NORTH TEXAS (CBSDFW.COM) - Barreling down a rough, asphalt track at 80 miles per hour and no one is holding the steering wheel of the car. Instinct kicks in. You flail around for a bracing for a handhold of any kind. Then the car brakes, accelerates through the turn to the outside of the track, and heads down the next straightaway.
The second pass, you consciously fight the instinct to hold on. The third time, it doesn't cross your mind.
Getting used to cars that drive themselves, can happen fast. And the feature, is no longer part of the future.
"They're here now," said Nic Phillips from the Texas Auto Writers Association. "It's just a matter of cost."
In a year where Tesla, Uber and Google have promised a fully autonomous car is imminent, the building blocks of the technology are on sales lots now. Most buyers, Phillips said, don't realize how much new cars already do, until it saves them.
"I think the first time they find out about the feature it may have, is when it saves them from backing into a pole," he said.
After just a few hours in Volvo's new XC90 SUV, we were relaxed driving through rush hour traffic. The Pilot Assist feature slows you down when cars in front of you brake. It crawls ahead without you touching the accelerator. It steers as long as it can see the white lane lines, though you don't want to keep your hands off the wheel too long or the car will ask you to take over (we found every 13-seconds or so).
This year, more than a dozen manufacturers including BMW, Honda, Kia, Mazda and Mercedes are selling cars that have similar systems that help you crawl through traffic.
Automakers like Ford have been offering self-parking cars for seven years already. They are not confined to high-end models. The mid-size Escape SUV will find a spot for you, and get you in and out.
"What's amazing is it's not just a reality, but people are buying it, and using it," said Alvaro Cabal from Ford.
Fiat, GM and Volkswagen all offer the feature this year, among others.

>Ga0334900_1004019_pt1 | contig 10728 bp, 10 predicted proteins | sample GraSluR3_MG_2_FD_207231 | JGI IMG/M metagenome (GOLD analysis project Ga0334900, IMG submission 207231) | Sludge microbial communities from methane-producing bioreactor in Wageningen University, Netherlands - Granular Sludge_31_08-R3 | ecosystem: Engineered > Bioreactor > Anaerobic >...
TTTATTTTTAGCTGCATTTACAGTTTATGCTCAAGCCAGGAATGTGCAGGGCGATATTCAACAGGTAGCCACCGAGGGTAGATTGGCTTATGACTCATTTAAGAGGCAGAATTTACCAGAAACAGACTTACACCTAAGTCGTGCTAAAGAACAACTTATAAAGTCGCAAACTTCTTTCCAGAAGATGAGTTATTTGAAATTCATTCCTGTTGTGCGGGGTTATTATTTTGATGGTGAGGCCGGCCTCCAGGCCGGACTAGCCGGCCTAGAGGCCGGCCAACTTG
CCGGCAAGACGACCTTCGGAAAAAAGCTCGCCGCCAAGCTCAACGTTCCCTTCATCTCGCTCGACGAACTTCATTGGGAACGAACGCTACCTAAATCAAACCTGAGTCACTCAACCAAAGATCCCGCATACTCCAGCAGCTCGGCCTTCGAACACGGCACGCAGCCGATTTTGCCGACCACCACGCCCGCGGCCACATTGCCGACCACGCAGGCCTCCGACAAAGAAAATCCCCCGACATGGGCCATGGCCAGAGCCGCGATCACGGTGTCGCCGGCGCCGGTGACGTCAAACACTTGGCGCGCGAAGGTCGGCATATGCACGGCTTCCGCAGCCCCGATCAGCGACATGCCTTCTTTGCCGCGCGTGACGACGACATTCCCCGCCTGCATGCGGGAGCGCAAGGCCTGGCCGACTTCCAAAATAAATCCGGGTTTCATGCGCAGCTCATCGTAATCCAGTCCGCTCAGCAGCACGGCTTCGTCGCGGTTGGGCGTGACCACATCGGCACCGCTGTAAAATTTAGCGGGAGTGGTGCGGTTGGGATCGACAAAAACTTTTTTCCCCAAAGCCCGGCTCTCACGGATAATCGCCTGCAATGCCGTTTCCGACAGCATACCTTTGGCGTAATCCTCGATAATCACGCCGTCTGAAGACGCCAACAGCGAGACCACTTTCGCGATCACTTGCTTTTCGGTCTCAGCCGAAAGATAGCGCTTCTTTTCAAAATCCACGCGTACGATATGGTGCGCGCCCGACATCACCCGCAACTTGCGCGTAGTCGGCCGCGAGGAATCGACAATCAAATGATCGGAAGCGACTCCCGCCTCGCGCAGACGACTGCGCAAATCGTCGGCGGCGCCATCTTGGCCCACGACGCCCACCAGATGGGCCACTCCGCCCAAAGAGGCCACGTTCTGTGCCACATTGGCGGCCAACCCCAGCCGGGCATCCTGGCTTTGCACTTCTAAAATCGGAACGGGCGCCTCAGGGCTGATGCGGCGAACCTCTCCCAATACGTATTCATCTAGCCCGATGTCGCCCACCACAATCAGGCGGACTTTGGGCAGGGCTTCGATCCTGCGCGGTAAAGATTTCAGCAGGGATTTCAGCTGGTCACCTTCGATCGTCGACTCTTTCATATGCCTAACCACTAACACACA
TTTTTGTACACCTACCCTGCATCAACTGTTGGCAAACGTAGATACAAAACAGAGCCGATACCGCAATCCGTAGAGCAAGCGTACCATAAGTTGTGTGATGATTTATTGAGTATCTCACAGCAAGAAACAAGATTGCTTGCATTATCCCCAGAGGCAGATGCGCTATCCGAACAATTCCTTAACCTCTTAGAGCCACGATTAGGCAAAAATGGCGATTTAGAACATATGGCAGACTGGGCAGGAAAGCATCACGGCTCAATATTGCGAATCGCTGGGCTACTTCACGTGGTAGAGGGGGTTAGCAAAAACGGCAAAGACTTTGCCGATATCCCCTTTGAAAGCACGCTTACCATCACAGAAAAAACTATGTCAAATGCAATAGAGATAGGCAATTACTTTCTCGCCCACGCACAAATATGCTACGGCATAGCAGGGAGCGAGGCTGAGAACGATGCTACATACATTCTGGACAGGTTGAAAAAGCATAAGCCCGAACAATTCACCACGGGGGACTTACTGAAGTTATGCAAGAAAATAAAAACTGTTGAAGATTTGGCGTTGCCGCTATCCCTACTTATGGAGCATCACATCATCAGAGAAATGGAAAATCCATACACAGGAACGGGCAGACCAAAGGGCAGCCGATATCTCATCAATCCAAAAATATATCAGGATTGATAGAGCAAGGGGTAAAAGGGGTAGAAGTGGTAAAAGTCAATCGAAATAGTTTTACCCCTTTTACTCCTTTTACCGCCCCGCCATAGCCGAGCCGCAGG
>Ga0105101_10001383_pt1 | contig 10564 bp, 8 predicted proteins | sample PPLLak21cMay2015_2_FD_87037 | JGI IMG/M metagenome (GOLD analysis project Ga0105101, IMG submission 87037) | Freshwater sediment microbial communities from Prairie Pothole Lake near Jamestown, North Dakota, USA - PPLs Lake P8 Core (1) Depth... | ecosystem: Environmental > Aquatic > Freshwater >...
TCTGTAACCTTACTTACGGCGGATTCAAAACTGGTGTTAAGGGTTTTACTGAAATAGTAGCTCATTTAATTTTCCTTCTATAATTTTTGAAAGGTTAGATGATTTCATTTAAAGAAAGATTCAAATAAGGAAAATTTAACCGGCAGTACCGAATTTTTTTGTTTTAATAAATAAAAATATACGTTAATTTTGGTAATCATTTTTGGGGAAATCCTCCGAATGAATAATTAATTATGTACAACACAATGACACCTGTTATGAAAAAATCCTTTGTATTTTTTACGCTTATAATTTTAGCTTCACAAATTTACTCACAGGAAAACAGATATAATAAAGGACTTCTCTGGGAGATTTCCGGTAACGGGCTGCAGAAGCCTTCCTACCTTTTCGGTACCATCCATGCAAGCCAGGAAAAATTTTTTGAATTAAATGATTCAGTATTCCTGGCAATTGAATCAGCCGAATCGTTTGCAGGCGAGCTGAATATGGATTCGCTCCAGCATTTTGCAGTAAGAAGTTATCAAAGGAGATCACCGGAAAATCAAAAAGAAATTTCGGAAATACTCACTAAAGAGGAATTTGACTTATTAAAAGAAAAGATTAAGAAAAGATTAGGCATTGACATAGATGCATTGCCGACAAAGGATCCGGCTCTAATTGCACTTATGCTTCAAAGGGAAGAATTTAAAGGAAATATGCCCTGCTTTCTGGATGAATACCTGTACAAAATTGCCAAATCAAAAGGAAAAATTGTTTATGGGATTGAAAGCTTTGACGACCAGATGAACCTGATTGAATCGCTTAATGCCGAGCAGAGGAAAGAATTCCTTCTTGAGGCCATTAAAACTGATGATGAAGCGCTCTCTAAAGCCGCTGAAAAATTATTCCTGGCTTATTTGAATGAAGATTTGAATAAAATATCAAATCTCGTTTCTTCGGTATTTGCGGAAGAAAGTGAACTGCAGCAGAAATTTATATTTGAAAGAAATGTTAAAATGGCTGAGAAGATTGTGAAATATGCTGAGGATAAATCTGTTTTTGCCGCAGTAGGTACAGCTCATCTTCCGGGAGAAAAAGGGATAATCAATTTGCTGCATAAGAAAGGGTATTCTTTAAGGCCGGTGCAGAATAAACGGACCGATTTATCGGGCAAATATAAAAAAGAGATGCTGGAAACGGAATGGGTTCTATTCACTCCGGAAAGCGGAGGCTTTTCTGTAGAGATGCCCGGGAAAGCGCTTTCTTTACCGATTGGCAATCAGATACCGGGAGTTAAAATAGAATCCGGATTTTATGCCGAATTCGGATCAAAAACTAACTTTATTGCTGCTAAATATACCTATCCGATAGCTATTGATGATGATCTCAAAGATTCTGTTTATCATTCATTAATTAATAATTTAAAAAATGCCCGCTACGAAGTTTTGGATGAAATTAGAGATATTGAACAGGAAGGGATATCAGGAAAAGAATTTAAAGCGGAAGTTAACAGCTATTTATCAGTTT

San Antonio's Southwest Research Institute has been advancing the technology for a decade. During a test track demonstration, engineers showed off a 10-year-old SUV, using a camera to wind flawlessly through a maze of hairpin turns.
Perception systems, picked up on pedestrians, and kept a car on the road at high speeds, with hands off the wheel.
And they've found they can fit it to just about anything, including a semi-truck tractor. "It's a new thing for you," said engineer Stephan Lemmer. "But you start doing this every day, you start taking these out, you realize maybe after a day or two of playing with it, you're just working on your laptop while the car drives itself."
Of the five levels of autonomous driving defined by engineers and the government, most vehicles are at best, level two. Besides more miles, and more testing, Chris Mentzer who manages unmanned systems at SWRI, told us it isn't necessarily technology that's the roadblock to letting cars do all the driving now.
"if you took all the people off the road, and put all these vehicles on the road by themselves it would actually happen a lot faster," he said.
On a drive with Phillips, unexpected road construction detours showed a potential hurdle.
"This is a perfect example," he said. "We're in a construction zone, you've got barrels and holes in the road."
The car still needed us to figure out where to go next.
"We humans are pretty smart," Phillips said.
Uber is testing Volvo's like the one we drove, that are up to level 4. And Tesla, has promised its cars will have the potential for level 5, by next year.
But if you've been waiting for a car that can guide you through a North Texas rush hour, relaxed, it's already on the lot.
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